July

1 Canada Day Ingonish

2-8 KitchenFest!

16 Parks Day Teddy Bears’ Picnic Ingonish Beach soccer field

16 Three Peaks Challenge (Sold Out!)

16-17 Learn-to-Camp Ingonish Beach Campground

19 Live! At the Park – concert Chéticamp Visitor Centre

20 Coastal Life Discovery Program Clyburn Brook estuary

August

8-12 Junior Naturalist Day Camp Black Brook Beach

8-15 Nikani Awtiken Mi’kmaq Youth Camp

12 Star-gazing and Meteor Showers Black Brook Beach

13 Star-gazing and Meteor Showers La Bloc

18 Coastal Life Discovery Program Neils Brook estuary

September

3,10,17,24 Seedling Saturdays – Hike a Trail. Plant a Tree. Save a Forest! Skyline trail

9-18 Hike the Highlands Festival

21 National Tree Day

October

7-15 Celtic Colours International Festival

9 Celtic Colours Pumpkin Carving La Rigouèche

9 Celtic Colours Pumpkin Carving Warren Lake

10 Celtic Colours Guided Hike Corney Brook trail

11 Celtic Colours Guided Hike Acadian trail

12 Celtic Colours Guided Hike Mica Hill trail

13 Celtic Colours Guided Hike Franey trail

14 Celtic Colours Guided Hike Warren Lake trail

13-16 Huckle Buckle Festival Ingonish

Schedule subject to change. For a complete list of local festivals, music, shows and events, visit park visitor centres, parkscanada.gc.ca/capebreton, cbisland.com, cabottrail.travel, northerncapebreton.com or novascotia.com.

CBHNP Activity Guide 2016

The 2016 Activity Guide is now available on-line to download http://www.pc.gc.ca/eng/pn-np/ns/cbreton/~/media/pn-np/ns/cbreton/activ/2016/CBH_2016.ashx as well downloadable here: CapeBretonHighlandsNationalParkActivityGuide2016 There are also copies at CBHNP Visitor Centres in Ingonish, Victoria County & Cheticamp, Inverness County. This guide includes special events, hiking challenges, hiking trails, guided adventures, festivals, camping, play in the park, and much much more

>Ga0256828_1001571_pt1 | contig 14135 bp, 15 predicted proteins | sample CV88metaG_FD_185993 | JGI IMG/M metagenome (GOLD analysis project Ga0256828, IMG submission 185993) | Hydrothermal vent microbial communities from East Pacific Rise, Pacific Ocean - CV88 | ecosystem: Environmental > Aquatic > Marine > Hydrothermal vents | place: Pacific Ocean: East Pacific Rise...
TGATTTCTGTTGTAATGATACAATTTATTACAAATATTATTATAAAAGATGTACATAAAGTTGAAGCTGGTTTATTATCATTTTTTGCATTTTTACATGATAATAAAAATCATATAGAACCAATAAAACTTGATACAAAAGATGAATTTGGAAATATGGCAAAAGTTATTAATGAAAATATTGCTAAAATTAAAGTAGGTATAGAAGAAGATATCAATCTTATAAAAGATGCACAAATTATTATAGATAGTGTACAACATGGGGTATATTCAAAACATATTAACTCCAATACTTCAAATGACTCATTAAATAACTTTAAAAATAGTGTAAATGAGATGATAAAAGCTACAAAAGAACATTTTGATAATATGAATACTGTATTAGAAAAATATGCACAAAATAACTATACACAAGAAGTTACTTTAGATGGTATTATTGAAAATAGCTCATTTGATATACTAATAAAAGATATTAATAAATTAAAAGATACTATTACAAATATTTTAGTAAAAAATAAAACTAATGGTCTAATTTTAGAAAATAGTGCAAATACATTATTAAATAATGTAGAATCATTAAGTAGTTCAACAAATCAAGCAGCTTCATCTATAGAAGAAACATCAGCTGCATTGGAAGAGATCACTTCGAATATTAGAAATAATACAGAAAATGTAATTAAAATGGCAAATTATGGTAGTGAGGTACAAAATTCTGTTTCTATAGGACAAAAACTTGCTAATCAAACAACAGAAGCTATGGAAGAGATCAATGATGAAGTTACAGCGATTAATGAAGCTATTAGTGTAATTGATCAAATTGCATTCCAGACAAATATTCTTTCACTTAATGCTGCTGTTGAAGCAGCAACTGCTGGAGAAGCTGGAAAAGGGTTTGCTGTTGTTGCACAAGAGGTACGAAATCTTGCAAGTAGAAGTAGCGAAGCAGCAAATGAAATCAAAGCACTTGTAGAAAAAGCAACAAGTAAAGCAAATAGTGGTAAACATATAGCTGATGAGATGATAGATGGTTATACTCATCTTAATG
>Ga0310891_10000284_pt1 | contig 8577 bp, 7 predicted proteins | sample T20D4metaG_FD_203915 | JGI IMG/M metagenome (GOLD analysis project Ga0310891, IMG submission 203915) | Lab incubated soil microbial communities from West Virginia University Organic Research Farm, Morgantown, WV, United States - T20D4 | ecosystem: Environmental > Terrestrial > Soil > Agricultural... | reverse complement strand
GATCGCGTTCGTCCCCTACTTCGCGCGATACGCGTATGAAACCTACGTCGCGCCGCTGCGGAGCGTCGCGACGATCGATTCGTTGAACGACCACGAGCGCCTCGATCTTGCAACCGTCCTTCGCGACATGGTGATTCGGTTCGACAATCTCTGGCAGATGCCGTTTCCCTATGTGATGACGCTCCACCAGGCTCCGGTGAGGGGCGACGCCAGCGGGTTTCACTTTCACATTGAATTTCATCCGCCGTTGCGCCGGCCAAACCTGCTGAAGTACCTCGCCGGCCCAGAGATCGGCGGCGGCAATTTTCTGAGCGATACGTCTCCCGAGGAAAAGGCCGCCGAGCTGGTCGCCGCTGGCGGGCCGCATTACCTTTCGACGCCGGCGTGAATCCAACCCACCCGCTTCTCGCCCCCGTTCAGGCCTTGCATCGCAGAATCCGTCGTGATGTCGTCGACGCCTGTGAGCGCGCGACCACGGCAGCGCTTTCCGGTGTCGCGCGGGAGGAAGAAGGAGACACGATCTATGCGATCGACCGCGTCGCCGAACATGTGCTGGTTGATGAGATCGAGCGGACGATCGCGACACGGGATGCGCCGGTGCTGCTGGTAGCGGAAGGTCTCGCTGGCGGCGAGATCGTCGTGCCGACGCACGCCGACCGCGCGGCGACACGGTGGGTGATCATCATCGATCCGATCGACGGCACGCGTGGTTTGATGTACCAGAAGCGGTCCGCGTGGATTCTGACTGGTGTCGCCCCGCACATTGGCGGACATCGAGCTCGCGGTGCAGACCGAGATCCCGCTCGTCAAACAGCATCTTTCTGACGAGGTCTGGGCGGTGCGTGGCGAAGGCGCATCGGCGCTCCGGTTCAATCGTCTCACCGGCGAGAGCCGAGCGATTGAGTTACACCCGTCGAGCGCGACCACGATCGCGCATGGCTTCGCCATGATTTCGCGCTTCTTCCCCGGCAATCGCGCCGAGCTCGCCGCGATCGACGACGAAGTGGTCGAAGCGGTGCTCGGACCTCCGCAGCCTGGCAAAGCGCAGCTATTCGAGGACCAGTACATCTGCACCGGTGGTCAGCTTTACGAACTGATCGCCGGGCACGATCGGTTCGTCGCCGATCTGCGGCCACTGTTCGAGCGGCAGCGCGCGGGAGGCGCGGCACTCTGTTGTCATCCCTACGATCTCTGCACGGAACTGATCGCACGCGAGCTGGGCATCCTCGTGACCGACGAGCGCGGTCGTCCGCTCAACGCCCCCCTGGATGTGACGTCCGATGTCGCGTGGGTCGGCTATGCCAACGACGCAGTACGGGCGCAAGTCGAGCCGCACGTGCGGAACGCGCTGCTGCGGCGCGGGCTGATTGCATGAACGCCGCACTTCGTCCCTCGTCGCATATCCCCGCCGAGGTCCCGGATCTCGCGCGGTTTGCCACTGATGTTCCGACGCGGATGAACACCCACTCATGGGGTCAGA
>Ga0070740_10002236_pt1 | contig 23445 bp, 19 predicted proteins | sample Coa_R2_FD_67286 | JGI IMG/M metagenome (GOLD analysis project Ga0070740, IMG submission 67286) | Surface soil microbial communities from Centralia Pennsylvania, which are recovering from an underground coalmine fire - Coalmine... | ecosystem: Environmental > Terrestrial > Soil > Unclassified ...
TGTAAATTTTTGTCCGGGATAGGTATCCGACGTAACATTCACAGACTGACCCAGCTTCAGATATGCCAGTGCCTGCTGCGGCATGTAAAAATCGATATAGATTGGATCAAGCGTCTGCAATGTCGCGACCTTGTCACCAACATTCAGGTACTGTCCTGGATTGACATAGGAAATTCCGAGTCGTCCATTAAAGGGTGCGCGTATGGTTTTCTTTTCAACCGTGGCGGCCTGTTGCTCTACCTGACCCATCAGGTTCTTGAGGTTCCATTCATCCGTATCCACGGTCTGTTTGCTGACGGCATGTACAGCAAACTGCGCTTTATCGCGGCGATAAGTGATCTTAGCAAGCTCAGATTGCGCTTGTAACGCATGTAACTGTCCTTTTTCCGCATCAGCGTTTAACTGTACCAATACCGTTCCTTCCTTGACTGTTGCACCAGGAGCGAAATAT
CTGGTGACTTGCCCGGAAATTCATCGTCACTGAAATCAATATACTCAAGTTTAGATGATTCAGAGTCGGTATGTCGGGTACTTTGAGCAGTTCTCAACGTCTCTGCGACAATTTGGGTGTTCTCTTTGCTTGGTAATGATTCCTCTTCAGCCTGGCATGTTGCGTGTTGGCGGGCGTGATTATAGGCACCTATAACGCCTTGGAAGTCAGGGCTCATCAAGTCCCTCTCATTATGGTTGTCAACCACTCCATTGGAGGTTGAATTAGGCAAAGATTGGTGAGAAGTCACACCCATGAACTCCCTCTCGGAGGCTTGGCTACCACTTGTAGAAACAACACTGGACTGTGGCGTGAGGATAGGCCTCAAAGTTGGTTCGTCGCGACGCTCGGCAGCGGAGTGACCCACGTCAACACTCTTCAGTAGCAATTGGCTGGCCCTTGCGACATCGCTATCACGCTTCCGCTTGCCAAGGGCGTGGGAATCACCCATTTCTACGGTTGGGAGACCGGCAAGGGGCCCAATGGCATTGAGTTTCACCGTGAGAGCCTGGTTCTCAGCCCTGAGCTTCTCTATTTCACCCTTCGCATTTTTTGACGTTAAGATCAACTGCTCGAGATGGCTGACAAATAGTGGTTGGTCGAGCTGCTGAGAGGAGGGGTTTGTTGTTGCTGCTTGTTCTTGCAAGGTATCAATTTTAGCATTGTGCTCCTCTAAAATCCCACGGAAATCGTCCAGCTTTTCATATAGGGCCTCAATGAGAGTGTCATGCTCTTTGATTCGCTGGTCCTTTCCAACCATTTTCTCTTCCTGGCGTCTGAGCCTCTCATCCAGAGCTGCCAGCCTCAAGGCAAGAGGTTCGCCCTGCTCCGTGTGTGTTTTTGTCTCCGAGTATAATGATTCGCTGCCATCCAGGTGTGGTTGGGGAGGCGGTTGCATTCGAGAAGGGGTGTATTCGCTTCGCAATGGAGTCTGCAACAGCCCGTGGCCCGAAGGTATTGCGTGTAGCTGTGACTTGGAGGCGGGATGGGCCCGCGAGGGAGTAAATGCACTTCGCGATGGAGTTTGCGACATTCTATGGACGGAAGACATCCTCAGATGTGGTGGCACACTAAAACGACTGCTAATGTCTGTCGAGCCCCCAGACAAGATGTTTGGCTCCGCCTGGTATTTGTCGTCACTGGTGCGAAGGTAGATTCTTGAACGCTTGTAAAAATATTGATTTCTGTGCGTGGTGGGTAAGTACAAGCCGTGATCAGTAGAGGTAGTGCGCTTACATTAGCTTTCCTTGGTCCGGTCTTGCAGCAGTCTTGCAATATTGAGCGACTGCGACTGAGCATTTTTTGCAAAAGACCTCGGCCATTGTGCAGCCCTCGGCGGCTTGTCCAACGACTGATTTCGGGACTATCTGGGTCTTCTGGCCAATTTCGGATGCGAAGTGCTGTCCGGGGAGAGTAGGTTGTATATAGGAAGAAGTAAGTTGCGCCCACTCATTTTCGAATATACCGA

Cape Breton Highlands National Park’s Hiking Trails

(Distances are round-trip with average walking times)

Range from easy strolls to challenging climbs with panoramic views of canyons, highlands and seacoasts. The trails provide a chance to intimately explore the complex habitat of northern Cape Breton Island. Nature doesn’t end at the park’s boundaries. Many surrounding areas boast equally breathtaking trails

cbhnpmap-hiking-sept172015

http://www.pc.gc.ca/eng/pn-np/ns/cbreton/activ/randonnee-hiking.aspx

Trail Distance Time Elevation
Acadian (loop) 8.4 km 3 – 4 hours 20 – 365 m
Salmon Pools 12.2 km 3 – 4 hours 15 – 110 m
Le Chemin du Buttereau 4.6 km 1.5 hours 25 – 65 m
Le Buttereau (loop) 1.6 km 30 – 45 minutes 0 – 55 m
Le vieux chemin du Cap-Rouge 9 km 2.5 – 3.5 hours 40 – 110 m
Corney Brook 6.5 km 2 hours 30 – 170 m
Skyline 7.5 km or
9.2 km (loop)
2 – 3 hours 290 – 405 m
Bog (loop) 0.5 km 15 minutes 410 m
Benjie’s Lake 3 km 1 – 1.5 hours 400 m
Fishing Cove 5.7 km or
12 km
2 – 3 hours or
5 – 6 hours
0 – 355 m
MacIntosh Brook 1.7 km 30 – 45 minutes 30 – 65 m
Lone Shieling (loop) 0.6 km 15 minutes 70 m
Aspy 9.6 km 3 – 4 hours 60 – 450 m
Glasgow Lakes Extension 7.9 km 3 – 4 hours 260 – 410 m
Jack Pine (loop) 2.3 km 1 hour 0 – 50 m
Coastal 11.3 km 3 – 4 hours 0 – 45 m
Jigging Cove (loop) 2.4 km 40 – 50 minutes 50 – 65 m
Green Cove 0.2 km 10 minutes 10 m
Broad Cove Mountain 2.3 km 1 hour 35 – 180 m
Warren Lake (loop) 4.7 km 1.5 hours 15 m
Branch Pond Look-off 8.1 km 2 – 3 hours 100 – 305 m
Franey (loop) 7.4 km 2 – 3 hours 95 – 430 m
Clyburn Valley 8.5 km 2 – 3 hours 5 – 50 m
Middle Head 3.8 km 1.5 hours 0 – 45 m
Freshwater Lake Look-off 0.3 km 10 minutes 10 – 45 m
Freshwater Lake 1.7 km 30 – 40 minutes 0 – 15 m

6 Responses to Cape Breton Highlands National Park

  1. Pingback: 6th Annual Victoria County Winter ActiveFest 2017 – Naturally Active for Life Victoria County (Est. 2011)

  2. Pingback: Naturally Active for Life Victoria County (Est. 2011)

  3. Pingback: Hike Victoria Snowshoe Fest 2017 | Our Baddeck

  4. Pingback: 7th Annual Hike Victoria Snowshoe Fest 2018 | Victoria County Physical Activity Strategy

  5. Pingback: 7th Annual Hike Victoria Snowshoe Fest 2018 Starts Today | Victoria County Physical Activity Strategy

  6. Pingback: 7th Annual Hike Victoria Snowshoe Fest 2018 Begins Today | Our Baddeck

Leave a Reply

Fill in your details below or click an icon to log in:

WordPress.com Logo

You are commenting using your WordPress.com account. Log Out /  Change )

Google+ photo

You are commenting using your Google+ account. Log Out /  Change )

Twitter picture

You are commenting using your Twitter account. Log Out /  Change )

Facebook photo

You are commenting using your Facebook account. Log Out /  Change )

w

Connecting to %s